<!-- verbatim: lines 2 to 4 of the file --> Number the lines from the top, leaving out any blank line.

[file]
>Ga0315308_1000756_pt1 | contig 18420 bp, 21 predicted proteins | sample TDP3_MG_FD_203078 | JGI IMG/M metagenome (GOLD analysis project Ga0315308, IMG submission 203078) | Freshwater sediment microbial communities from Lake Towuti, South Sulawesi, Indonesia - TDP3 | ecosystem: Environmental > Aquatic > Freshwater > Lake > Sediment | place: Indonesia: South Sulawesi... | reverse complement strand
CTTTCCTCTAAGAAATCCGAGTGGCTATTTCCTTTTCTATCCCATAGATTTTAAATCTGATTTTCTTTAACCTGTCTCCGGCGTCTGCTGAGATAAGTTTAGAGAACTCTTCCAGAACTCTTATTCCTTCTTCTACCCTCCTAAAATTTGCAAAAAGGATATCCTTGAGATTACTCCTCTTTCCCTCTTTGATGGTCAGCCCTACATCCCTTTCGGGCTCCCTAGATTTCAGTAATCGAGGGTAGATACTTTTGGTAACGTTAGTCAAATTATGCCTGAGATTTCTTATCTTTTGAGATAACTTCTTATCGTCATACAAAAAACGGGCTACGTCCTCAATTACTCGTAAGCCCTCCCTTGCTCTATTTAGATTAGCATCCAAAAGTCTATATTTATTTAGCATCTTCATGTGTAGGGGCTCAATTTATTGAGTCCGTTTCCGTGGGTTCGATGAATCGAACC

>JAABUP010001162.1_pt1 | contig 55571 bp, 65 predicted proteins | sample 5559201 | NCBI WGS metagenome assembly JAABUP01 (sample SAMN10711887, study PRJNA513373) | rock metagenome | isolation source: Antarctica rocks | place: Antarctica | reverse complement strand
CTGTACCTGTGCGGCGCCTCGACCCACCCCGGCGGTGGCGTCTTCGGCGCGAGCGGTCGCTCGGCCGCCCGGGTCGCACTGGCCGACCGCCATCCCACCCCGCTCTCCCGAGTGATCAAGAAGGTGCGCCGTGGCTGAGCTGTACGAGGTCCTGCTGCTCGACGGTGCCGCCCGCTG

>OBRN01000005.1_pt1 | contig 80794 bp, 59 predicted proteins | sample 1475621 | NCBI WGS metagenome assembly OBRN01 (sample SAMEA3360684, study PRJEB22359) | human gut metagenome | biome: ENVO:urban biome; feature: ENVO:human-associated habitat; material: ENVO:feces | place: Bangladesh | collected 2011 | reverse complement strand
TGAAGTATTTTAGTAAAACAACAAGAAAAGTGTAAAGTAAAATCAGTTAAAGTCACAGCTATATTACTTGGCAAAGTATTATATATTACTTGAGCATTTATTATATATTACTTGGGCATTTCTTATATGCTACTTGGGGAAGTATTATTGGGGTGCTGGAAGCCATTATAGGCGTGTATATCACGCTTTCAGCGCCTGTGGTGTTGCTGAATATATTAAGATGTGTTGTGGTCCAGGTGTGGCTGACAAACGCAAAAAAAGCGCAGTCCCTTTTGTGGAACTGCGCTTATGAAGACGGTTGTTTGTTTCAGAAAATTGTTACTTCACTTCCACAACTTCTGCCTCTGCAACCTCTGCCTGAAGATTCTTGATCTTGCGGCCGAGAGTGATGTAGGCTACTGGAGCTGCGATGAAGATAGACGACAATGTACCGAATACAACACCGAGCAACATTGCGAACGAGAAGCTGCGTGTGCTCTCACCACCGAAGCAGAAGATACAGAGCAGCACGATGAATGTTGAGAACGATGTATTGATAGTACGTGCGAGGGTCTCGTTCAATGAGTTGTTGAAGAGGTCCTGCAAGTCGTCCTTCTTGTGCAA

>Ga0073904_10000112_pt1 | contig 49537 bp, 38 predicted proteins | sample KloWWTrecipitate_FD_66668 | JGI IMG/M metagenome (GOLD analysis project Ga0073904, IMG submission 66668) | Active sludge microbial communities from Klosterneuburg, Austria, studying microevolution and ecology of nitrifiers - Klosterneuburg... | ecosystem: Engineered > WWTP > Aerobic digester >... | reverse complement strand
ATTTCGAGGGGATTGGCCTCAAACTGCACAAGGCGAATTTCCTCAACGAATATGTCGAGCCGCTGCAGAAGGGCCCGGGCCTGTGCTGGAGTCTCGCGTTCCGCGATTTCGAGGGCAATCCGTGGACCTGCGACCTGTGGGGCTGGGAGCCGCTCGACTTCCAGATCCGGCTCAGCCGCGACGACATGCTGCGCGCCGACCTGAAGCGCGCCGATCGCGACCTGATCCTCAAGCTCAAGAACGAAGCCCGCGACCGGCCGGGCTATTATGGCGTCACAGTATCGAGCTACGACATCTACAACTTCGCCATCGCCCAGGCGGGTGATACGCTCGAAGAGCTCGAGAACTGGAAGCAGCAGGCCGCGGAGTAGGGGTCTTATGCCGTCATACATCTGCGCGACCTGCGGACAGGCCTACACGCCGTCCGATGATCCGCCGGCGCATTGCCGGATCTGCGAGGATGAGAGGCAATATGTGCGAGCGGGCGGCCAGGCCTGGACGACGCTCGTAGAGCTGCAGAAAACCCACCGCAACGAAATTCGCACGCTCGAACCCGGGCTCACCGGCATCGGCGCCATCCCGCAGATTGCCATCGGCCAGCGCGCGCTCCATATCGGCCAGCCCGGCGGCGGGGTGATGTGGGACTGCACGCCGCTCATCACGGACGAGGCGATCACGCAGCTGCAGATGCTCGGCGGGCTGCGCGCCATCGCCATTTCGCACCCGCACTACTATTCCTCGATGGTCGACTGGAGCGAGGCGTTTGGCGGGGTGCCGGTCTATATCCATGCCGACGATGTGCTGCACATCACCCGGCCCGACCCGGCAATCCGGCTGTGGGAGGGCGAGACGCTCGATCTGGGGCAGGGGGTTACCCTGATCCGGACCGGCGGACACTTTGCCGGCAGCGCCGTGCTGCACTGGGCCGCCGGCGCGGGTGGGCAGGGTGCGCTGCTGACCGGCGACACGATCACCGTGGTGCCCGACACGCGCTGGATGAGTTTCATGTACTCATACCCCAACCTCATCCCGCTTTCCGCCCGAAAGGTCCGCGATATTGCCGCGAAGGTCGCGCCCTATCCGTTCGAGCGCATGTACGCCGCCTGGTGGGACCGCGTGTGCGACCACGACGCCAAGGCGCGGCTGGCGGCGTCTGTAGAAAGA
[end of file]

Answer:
CTTTCCTCTAAGAAATCCGAGTGGCTATTTCCTTTTCTATCCCATAGATTTTAAATCTGATTTTCTTTAACCTGTCTCCGGCGTCTGCTGAGATAAGTTTAGAGAACTCTTCCAGAACTCTTATTCCTTCTTCTACCCTCCTAAAATTTGCAAAAAGGATATCCTTGAGATTACTCCTCTTTCCCTCTTTGATGGTCAGCCCTACATCCCTTTCGGGCTCCCTAGATTTCAGTAATCGAGGGTAGATACTTTTGGTAACGTTAGTCAAATTATGCCTGAGATTTCTTATCTTTTGAGATAACTTCTTATCGTCATACAAAAAACGGGCTACGTCCTCAATTACTCGTAAGCCCTCCCTTGCTCTATTTAGATTAGCATCCAAAAGTCTATATTTATTTAGCATCTTCATGTGTAGGGGCTCAATTTATTGAGTCCGTTTCCGTGGGTTCGATGAATCGAACC

>JAABUP010001162.1_pt1 | contig 55571 bp, 65 predicted proteins | sample 5559201 | NCBI WGS metagenome assembly JAABUP01 (sample SAMN10711887, study PRJNA513373) | rock metagenome | isolation source: Antarctica rocks | place: Antarctica | reverse complement strand
CTGTACCTGTGCGGCGCCTCGACCCACCCCGGCGGTGGCGTCTTCGGCGCGAGCGGTCGCTCGGCCGCCCGGGTCGCACTGGCCGACCGCCATCCCACCCCGCTCTCCCGAGTGATCAAGAAGGTGCGCCGTGGCTGAGCTGTACGAGGTCCTGCTGCTCGACGGTGCCGCCCGCTG